The strategy also follows this year’s creation of a new North East Rail Management Unit through which the combined authority plays a key role in the devolution of rail services from Whitehall.

NECA said it would now “like to see this develop” so Metro and local rail can work alongside each other with a common set of passenger standards and ticketing, including the potential to see some routes transferred between Metro and local rail in either direction.

(Top image c. Phil Thirkell)


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Nonsuchmike   22/07/2016 at 15:01

This is nothing new. When we met up with Tim Runnacles (30+ years experience of Transit systems including Hong Kong) some years ago @ Railtex, he ventured that this was the obvious use for under used (allegedly) lines throughout UK, but these needed commitment and well thought out strategies, including possible re-alignments or new lines, closer stations, and investment in new rolling stock, not just same old, same old, tracks and DMUs. Perhaps his words will come true. The pity is that it has taken so long for the Powers that Be to wake up to these facts, so let us applaud softly for this gentle foray into the unknown. FWIW, my opinion is that Newcastle/Sunderland, Nottingham, Birmingham, Liverpool, Manchester etc have embraced a vision, but what is hindering Bristol, Leicester or more spread out regions like Cumbria, the Western peninsular, mid/west Wales or East Anglia?

Jb   22/07/2016 at 17:45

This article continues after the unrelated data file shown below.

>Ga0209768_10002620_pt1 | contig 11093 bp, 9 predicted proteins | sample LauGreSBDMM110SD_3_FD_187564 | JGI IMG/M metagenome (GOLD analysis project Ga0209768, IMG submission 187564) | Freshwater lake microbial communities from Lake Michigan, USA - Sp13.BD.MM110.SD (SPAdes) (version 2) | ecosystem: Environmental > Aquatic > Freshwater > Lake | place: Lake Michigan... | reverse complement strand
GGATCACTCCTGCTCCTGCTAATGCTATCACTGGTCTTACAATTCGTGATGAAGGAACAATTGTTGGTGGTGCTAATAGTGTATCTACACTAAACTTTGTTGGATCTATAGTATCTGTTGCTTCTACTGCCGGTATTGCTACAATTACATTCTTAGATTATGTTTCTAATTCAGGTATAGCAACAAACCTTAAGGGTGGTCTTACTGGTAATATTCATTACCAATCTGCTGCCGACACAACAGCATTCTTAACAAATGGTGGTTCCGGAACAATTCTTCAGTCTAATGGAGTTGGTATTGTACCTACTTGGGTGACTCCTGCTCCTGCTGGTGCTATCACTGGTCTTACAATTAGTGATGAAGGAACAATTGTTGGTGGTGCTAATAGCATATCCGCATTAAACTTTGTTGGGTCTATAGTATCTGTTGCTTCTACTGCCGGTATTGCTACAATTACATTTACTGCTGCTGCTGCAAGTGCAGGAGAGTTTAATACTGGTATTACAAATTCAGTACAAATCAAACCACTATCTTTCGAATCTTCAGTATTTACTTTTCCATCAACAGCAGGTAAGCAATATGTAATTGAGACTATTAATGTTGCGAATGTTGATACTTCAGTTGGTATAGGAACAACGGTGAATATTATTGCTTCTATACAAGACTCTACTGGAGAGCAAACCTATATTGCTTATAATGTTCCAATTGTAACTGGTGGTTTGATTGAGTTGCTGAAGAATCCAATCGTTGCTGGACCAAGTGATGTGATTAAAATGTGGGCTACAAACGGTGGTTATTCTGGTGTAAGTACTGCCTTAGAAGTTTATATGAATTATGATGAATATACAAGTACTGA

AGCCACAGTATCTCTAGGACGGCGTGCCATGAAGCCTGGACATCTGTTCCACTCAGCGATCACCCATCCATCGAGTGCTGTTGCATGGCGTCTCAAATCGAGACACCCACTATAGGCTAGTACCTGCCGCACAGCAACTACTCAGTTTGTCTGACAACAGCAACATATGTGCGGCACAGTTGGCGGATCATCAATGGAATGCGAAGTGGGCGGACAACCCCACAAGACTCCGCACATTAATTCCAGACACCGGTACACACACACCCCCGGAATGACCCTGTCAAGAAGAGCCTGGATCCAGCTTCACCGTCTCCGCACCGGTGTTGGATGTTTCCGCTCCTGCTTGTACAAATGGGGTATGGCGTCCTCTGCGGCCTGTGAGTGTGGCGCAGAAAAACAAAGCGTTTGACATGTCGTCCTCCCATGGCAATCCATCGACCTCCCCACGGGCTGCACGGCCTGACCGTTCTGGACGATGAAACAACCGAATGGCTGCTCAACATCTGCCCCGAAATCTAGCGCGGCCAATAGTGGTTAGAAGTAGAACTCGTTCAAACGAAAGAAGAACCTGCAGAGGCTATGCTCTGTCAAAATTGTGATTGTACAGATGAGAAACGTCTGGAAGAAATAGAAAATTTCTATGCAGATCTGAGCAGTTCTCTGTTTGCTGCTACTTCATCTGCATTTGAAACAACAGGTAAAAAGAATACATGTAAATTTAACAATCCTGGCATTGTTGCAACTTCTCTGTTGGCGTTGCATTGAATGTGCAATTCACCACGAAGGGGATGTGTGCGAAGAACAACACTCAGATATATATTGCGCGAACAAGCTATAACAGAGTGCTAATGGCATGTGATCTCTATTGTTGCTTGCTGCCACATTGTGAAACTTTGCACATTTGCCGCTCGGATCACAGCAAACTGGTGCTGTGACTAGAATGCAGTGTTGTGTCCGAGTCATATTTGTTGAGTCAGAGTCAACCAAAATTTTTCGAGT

...Metro to Stanley, Annfield Plain and Consett?

Jb   23/07/2016 at 01:16

Add Beamish to that. Hundreds visit Beamish Open Air Museum from all over the country. Many would probably prefer to go by train thus reducing road traffic and emissions, etc.

Andrew Gwilt   23/07/2016 at 12:33

New rolling stocks to be manufactured if the preffered bidders do win the contract to build the new Tyne & Wear Metro rolling stocks and also the network could see it extended to other areas including Newcastle Airport.

Ralph Holmes   08/08/2016 at 15:11

Metro extension to Killingworth, Dudley and Cramlington ought to be considered. Presently Cramlington has an hourly rail service to Newcastle Central (about ten miles and not near the city centre) and buses every few minutes. Surely the potential traffic exists for a service to Newcastle centre.

Chris Lowery   05/09/2016 at 18:05

when local people were consulted about the new Tyne tunnel it was pointed out that there were rail corridors on either side of the new proposed tunnel and wouldn't it be a good idea to add in that missing link for the future this was poo poo'd by Nexus should have deen done would cost to much now

Gee   28/03/2017 at 11:58

Serious thinking and some financial input around the Tyneside area is drastically needed. Brief suggestions: Make Blyth & Tyne route fit for passenger trains. The P. Way exists. Shouldn't take too much to get up to passenger standards. A couple of sensibly located park & ride stations would take a massive amount of cars off the heavily overcrowded roads. Would be very easy to link into ECML at Morpeth to reinforce the Cramlington services. T&W Metro must run to Washington to complete the loop. Money being spent on modernising stations and stock now should be funded to complete vital links to Newcastle & Sunderland. T&W Metro should run under the Tyne, alongside existing road tunnels, to complete another loop ie. North Shields to South Shields.